From the monthly archives: "August 2005"

Hello, Thank you for all your hard work! My 6yr old Jenna and myself spend alot of time here, especially since we’ve moved back to "Buggy old Michigan" as Jenna says. Our question today is regarding this flying buggy that looks to me like a dragonfly with a scorpioin like tail that appears to have a stinger (created much controversy in our neighborhood of bugs to beware)??? We are very curious as the population of these guys is increasing this month. Thanks Again
Jenna and Shelly

Hi Jenna and Shelly,
The population explosion of the American Pelecinid might be a good thing. These non-stinging relatives of wasps use that long ovipositor to lay eggs underground in the burrows of beetle grubs. The grubs are parasitized. There might be a future population explosion of destructive June Beetles if you kill the Pelecinids. Pelecinids are totally harmless.

What’s this one?
I love your site! I’ve been wondering if there was such a place to ask "what the heck is that" bug questions, and a friend just identified a hummingbird clearwing moth thanks to you…so I’m hoping you know what this bug is, too: I took this picture while camping in Ontario, and I’ve never seen this particular bug before. The colours were really amazing, though, and I wish I’d been able to get a better shot. I posted it on my blog and asked readers to identify it, but most people could only come up with the name of the flower, not the bug.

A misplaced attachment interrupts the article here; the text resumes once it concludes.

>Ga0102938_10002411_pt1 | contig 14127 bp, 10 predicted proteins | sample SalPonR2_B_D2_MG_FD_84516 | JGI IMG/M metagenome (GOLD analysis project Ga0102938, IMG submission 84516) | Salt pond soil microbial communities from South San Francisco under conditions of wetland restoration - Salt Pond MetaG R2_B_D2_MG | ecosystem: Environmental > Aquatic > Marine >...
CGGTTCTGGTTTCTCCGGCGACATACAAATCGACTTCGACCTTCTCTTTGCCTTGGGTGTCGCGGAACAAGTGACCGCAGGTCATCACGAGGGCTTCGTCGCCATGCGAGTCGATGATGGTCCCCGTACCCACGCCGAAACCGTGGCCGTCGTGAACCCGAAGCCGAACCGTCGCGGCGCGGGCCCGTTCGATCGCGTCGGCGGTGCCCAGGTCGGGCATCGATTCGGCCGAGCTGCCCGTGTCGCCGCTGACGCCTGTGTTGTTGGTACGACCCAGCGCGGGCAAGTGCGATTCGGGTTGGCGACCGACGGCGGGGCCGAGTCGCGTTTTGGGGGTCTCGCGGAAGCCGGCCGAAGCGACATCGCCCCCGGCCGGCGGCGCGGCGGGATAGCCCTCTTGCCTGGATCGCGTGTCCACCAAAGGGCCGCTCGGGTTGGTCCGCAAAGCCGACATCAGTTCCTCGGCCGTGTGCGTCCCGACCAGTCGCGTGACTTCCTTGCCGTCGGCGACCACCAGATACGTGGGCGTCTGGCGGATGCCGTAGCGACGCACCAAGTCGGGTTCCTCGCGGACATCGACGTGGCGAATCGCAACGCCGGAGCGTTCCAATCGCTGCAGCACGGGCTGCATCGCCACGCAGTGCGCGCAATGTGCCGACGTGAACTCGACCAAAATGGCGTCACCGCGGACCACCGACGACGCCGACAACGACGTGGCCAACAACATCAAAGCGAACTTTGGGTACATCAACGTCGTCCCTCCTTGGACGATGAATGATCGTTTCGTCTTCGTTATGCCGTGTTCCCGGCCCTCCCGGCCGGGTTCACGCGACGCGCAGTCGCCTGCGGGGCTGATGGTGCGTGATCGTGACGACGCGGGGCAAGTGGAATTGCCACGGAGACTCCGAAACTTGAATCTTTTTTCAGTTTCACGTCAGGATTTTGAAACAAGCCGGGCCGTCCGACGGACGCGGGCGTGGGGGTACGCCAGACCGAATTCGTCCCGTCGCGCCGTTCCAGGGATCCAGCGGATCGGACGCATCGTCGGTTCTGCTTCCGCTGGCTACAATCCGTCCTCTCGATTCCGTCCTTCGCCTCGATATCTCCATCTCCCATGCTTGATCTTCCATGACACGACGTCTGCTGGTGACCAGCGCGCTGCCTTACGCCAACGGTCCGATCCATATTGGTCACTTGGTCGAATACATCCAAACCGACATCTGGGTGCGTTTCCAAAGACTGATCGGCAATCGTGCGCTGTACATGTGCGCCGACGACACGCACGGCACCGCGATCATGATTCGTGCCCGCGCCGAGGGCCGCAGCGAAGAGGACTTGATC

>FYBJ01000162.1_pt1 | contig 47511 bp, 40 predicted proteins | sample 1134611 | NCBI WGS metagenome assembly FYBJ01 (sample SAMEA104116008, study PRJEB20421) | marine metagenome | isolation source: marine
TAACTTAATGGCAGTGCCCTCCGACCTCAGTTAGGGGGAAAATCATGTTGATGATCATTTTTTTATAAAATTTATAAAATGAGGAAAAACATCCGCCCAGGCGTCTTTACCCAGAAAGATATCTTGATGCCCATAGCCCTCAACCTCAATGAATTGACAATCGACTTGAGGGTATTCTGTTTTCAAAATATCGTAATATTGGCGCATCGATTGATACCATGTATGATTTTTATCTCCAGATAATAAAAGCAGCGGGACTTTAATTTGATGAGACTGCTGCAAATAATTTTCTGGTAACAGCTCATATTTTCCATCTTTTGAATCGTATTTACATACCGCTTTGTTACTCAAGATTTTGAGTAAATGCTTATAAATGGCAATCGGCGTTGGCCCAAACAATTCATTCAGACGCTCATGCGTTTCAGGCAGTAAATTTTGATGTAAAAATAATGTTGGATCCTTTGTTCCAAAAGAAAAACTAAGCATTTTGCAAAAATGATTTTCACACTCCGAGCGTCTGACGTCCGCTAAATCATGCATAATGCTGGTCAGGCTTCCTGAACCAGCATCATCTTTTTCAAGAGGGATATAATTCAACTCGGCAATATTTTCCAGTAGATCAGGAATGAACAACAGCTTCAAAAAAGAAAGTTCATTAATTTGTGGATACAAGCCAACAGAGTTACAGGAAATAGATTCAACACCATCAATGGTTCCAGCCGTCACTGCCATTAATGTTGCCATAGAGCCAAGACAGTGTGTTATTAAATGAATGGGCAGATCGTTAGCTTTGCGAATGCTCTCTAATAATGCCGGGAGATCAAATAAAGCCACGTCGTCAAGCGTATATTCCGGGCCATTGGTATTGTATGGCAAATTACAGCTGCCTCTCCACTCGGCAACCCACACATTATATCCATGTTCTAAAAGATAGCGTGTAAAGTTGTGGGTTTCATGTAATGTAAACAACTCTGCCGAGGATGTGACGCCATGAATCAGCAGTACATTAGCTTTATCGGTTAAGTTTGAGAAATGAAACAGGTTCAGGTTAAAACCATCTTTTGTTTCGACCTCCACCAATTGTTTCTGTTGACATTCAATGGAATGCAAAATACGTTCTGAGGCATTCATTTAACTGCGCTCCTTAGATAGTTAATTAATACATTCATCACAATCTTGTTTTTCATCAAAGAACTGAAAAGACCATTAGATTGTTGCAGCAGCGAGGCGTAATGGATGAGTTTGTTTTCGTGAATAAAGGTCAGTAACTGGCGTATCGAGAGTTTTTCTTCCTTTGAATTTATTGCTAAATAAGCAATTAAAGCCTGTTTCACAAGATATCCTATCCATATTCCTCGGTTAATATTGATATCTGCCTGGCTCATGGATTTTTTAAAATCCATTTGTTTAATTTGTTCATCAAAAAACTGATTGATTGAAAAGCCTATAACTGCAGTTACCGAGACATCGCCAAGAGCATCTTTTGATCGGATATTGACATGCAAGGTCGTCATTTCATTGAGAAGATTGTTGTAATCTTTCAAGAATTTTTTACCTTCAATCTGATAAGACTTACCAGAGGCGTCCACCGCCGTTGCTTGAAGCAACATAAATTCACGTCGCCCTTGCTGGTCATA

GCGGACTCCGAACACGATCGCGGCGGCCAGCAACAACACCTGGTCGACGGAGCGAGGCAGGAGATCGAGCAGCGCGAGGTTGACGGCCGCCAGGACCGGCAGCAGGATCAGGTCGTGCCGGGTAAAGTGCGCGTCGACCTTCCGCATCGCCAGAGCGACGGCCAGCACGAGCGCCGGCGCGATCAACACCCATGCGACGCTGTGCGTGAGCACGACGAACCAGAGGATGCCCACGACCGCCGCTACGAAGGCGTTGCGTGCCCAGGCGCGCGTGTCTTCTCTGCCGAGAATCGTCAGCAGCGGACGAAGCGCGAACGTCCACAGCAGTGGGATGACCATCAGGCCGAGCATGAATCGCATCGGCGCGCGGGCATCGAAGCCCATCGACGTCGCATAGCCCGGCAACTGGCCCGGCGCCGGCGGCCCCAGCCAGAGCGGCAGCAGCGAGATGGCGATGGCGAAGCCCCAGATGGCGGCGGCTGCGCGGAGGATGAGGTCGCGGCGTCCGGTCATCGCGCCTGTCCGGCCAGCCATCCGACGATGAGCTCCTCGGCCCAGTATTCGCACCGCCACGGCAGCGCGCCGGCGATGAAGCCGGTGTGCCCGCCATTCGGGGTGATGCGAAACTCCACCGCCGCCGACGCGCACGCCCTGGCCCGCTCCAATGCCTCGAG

Thanks for any information you can offer!
Lee Ann Balazuc

Hi Lee Ann,
This is a Virginia Ctenuchid, Ctenucha virginica. This moth is found in wet meadows in the Eastern U.S. and Canada. The caterpillar feeds on grasses.

Praying Mantis mating
I took this picture two weeks ago in Port Elgin Ontario, I haven’t seen a better one on the internet, enjoy.
Sean J. Patrick Bates

Hi Sean,
We agree your photo is “Aces” and are proud to post it.

Louisiana swamp bug
I was startled by the size of these when I saw them while vacationing in New Orleans this July. They were just sitting happily in the grass outside the ticket office where we took our Swamp Tour. I thought they must be some kind of grasshopper, but I’ve never seen anything so big. What are they?
Thanks very much. The web site is fascinating!
Jim Smith

Hi Jim,
These are grasshoppers, Eastern Lubber Grasshoppers, Romalea guttata. This species is usually brightly colored, but we found a posting on BugGuide with a comment by Eric Eaton, our favorite expert, regarding the unusual dark coloration.

Devil’s Horses
(09/14/2006) Just a tidbit
L Hi:
I’m glad you had info on the Eastern Lubber Grasshoppers, Romalea guttata. My grandparents called the black variety “Devil’s Horses”, in case you didn’t know. Oops. In case it matters, I forgot to tell you, I’m from Birmingham, AL. Thanks,